The DOJ has also brought cases against individuals for illegally obtaining medical-related trade secrets in the U.S. and exporting them for use abroad. For example, in January 2019, a Chinese national was sentenced to 27 months in prison after pleading guilty to six counts of unauthorized possession and attempted possession of trade secrets concerning medical devices used to treat cardiac and vascular devices that belonged to two former employers in the U.S. According to the DOJ, the defendant traveled to China multiple times, obtaining government-sponsored financing, and preparing to open a company in China to manufacture medical devices using the technology he misappropriated, but was apprehended before he could implement his plan.[4] More recently, in September 2019, an Ohio couple was charged with stealing exosome-related trade secrets concerning the research, identification, and treatment of a range of pediatric medical conditions from their former U.S. hospital employer. Without the hospital’s knowledge, in 2015, the defendants allegedly founded a Chinese biotechnology company and used the company to market products and services related to exosome isolation that the couple developed using the hospital’s resources and equipment. The defendants both face up to 10 years in prison for trade secret theft and up to 20 years for wire fraud.[5]

In response to the threat to COVID-19-related research, the Cyber Threat Intelligence League, boasting a network of more than 1,400 cyber security experts, is coordinating with U.S. authorities to take down threats as they arise. “They are trying to steal everything,” Ohad Zaidenberg, one of the group’s co-founders, said of the foreign threats, which include countries at risk of compromising intelligence such as China, Iran, and Russia.[6]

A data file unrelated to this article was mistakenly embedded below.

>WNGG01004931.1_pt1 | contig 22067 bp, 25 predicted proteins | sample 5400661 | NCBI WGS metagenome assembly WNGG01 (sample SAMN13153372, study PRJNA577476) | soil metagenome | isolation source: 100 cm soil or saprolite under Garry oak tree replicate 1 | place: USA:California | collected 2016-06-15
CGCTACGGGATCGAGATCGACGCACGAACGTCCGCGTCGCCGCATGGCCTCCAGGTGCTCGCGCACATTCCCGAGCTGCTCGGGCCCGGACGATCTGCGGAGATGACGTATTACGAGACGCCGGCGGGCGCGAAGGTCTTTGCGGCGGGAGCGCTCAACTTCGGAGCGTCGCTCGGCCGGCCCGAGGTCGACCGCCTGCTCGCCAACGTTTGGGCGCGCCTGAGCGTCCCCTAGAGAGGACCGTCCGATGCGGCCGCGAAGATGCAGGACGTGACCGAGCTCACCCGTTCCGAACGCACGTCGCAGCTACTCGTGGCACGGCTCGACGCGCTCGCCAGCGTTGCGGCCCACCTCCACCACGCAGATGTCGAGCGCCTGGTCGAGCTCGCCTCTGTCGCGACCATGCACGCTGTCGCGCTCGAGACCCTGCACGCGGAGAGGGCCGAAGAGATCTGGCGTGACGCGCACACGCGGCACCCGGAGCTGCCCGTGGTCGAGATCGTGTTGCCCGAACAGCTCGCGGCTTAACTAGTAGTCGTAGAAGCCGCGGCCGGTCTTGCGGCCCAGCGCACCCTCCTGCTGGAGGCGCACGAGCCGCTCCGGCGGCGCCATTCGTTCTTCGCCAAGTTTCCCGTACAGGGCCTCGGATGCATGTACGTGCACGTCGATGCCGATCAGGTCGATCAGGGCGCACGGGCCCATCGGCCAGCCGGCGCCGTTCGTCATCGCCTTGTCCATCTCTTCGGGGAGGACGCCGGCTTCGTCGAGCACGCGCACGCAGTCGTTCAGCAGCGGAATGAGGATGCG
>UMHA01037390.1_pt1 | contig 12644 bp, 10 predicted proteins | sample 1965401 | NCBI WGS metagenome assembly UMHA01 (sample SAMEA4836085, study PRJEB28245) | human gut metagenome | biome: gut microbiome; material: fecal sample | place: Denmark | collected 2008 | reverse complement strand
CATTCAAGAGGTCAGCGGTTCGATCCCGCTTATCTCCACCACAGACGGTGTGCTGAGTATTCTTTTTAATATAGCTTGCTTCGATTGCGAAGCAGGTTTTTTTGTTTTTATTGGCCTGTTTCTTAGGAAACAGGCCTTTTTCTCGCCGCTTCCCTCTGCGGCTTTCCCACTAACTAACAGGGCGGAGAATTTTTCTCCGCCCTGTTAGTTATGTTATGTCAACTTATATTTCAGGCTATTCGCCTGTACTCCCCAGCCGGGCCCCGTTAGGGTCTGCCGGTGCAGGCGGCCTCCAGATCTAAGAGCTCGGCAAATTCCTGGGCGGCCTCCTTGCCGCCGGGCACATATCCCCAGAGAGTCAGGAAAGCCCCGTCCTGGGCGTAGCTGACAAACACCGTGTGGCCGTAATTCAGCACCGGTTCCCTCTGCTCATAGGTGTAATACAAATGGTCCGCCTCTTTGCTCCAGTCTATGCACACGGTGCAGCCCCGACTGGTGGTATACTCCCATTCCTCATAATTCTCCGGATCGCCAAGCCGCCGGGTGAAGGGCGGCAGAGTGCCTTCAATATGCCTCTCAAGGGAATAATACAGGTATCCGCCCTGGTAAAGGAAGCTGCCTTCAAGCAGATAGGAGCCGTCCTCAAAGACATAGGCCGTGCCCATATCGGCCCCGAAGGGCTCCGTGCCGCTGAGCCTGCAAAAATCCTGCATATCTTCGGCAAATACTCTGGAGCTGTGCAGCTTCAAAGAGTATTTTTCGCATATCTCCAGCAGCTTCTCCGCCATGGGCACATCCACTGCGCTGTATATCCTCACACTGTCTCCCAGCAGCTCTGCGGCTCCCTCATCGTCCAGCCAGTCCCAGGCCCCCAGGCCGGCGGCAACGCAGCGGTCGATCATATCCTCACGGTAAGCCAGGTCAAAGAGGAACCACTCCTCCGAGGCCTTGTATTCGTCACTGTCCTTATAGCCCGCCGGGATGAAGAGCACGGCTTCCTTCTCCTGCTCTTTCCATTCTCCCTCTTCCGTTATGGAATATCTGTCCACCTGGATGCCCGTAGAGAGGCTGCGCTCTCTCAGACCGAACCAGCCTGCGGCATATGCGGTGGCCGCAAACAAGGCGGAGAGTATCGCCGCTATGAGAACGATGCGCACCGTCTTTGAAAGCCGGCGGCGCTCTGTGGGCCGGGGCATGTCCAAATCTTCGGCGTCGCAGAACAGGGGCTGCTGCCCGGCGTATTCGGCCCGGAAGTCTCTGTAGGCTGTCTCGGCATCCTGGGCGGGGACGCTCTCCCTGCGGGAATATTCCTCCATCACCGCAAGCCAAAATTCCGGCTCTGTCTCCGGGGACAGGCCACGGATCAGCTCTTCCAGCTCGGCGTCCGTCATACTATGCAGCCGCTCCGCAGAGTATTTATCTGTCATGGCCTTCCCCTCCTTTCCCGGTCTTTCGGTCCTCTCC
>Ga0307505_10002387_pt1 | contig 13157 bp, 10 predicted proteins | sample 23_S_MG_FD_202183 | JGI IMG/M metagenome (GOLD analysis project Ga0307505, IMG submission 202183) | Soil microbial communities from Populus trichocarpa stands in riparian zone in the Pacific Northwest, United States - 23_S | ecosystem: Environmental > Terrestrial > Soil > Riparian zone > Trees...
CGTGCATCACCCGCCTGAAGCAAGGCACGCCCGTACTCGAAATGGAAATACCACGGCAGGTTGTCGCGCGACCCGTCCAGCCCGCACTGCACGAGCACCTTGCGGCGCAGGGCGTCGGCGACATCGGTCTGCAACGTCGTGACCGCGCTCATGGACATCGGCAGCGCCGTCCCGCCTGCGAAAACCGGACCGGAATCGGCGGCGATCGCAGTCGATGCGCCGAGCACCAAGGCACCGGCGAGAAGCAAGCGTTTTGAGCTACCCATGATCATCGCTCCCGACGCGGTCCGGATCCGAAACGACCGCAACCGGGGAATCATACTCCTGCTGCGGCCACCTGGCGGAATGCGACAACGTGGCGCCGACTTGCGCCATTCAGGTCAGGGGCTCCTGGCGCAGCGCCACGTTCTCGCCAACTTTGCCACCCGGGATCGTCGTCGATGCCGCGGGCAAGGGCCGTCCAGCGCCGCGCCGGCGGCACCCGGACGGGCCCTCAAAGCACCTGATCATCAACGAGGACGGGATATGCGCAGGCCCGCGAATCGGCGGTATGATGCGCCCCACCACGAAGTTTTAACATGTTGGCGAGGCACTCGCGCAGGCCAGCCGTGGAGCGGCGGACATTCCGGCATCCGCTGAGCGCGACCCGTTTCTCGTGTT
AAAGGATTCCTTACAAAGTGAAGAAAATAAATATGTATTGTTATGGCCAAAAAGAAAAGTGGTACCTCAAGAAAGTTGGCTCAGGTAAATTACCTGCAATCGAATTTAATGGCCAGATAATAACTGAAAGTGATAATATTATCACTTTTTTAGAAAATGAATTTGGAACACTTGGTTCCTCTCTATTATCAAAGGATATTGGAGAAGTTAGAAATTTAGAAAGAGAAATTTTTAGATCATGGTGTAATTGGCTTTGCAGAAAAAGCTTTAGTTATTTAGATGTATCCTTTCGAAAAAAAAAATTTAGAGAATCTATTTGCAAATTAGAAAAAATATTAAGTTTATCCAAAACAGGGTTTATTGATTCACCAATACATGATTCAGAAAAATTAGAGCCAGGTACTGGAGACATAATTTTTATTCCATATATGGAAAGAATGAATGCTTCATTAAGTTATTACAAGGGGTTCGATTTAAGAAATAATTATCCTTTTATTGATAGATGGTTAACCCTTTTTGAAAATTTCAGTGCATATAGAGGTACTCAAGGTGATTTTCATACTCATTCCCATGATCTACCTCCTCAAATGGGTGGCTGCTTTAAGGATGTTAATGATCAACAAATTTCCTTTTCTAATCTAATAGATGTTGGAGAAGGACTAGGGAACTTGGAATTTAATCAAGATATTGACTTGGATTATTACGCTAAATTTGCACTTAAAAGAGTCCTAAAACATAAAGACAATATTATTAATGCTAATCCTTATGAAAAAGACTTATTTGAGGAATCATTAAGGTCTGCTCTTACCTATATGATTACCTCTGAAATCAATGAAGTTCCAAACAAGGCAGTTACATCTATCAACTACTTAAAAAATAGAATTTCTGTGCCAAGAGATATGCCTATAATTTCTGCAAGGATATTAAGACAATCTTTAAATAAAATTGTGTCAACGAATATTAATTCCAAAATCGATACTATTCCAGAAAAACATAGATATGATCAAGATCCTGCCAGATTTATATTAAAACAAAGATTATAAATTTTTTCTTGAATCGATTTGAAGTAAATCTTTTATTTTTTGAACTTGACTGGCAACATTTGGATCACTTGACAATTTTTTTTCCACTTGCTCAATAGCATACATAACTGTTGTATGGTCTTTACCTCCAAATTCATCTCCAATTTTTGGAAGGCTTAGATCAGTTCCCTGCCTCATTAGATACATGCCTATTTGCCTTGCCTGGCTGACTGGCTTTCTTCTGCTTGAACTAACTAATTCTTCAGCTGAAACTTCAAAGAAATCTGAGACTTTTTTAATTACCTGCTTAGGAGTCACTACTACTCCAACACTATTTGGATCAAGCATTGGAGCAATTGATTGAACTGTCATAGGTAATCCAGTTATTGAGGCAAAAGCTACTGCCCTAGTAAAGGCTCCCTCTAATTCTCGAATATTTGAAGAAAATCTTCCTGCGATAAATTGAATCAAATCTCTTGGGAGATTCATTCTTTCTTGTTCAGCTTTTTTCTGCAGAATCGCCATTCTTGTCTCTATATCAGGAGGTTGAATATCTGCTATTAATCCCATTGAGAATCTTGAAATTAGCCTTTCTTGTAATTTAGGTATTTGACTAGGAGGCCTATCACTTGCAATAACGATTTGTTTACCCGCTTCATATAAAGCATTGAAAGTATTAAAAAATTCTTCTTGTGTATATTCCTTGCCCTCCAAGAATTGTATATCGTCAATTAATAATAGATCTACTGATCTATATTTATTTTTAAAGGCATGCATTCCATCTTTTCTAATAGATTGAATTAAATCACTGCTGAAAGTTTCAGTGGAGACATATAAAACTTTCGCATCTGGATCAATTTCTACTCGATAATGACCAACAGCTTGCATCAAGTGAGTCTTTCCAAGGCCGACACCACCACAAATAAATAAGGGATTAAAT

Companies should not just sit back and rely on the government to expose and address cyberthreats. Instead, particularly in the current remote-working environment, institutions involved in COVID-19-related research should make sure that they are taking the steps necessary to protect their systems and valuable research, including:

  • Implementing and maintaining effective security controls, including improving credential requirements and requiring multi-factor authentication.
  • Crafting efficient teleworking policies.
  • Educating employees to vet suspicious emails appropriately and recognize phishing scams.
  • Actively scanning web applications for unauthorized or anomalous access or activities.
  • Continuously updating systems to eliminate patchwork vulnerabilities in remote-working infrastructures.
  • Protecting access to remote meetings and the transmission of sensitive data.

These cybersecurity threats will not end with the pandemic. Companies should consult with experienced counsel, such as members of BakerHostetler’s CARES Act SWAT team, to ensure that their systems are capable of thwarting these cybersecurity threats.

Authorship Credit: Christina O. Gotsis, Jonathan B. New, Lynn Sessions and Patrick T. Campbell

[1] Zachary Cohen and Alex Marquardt, ‘They are trying to steal everything,’ US coronavirus response hit by foreign hackers, CNN, April 25, 2020,
[2] Public Service Announcement, Fed. Bureau of Investigation and Cybersecurity and Infrastructure Sec. Agency, “People’s Republic of China (PRC) Targeting of COVID-19 Research Organizations” (May 13, 2020),
[3] Press Release, U.S. Dept. of Just., “Attorney General Jeff Sessions Announces New Initiative to Combat Chinese Economic Espionage” (Nov. 1, 2018),
[4] Press Release, U.S. Dept. of Just., “Chinese National Who Stole Trade Secrets While Working for Medical Device Companies Sentenced to Federal Prison” (Jan. 28, 2019),
[5] Press Release, U.S. Dept. of Just., “Couple Who Worked at Local Research Institute for 10 Years Charged With Stealing Trade Secrets, Wire Fraud” (Sept. 16, 2019),
[6] Zachary Cohen and Alex Marquardt, supra note 1.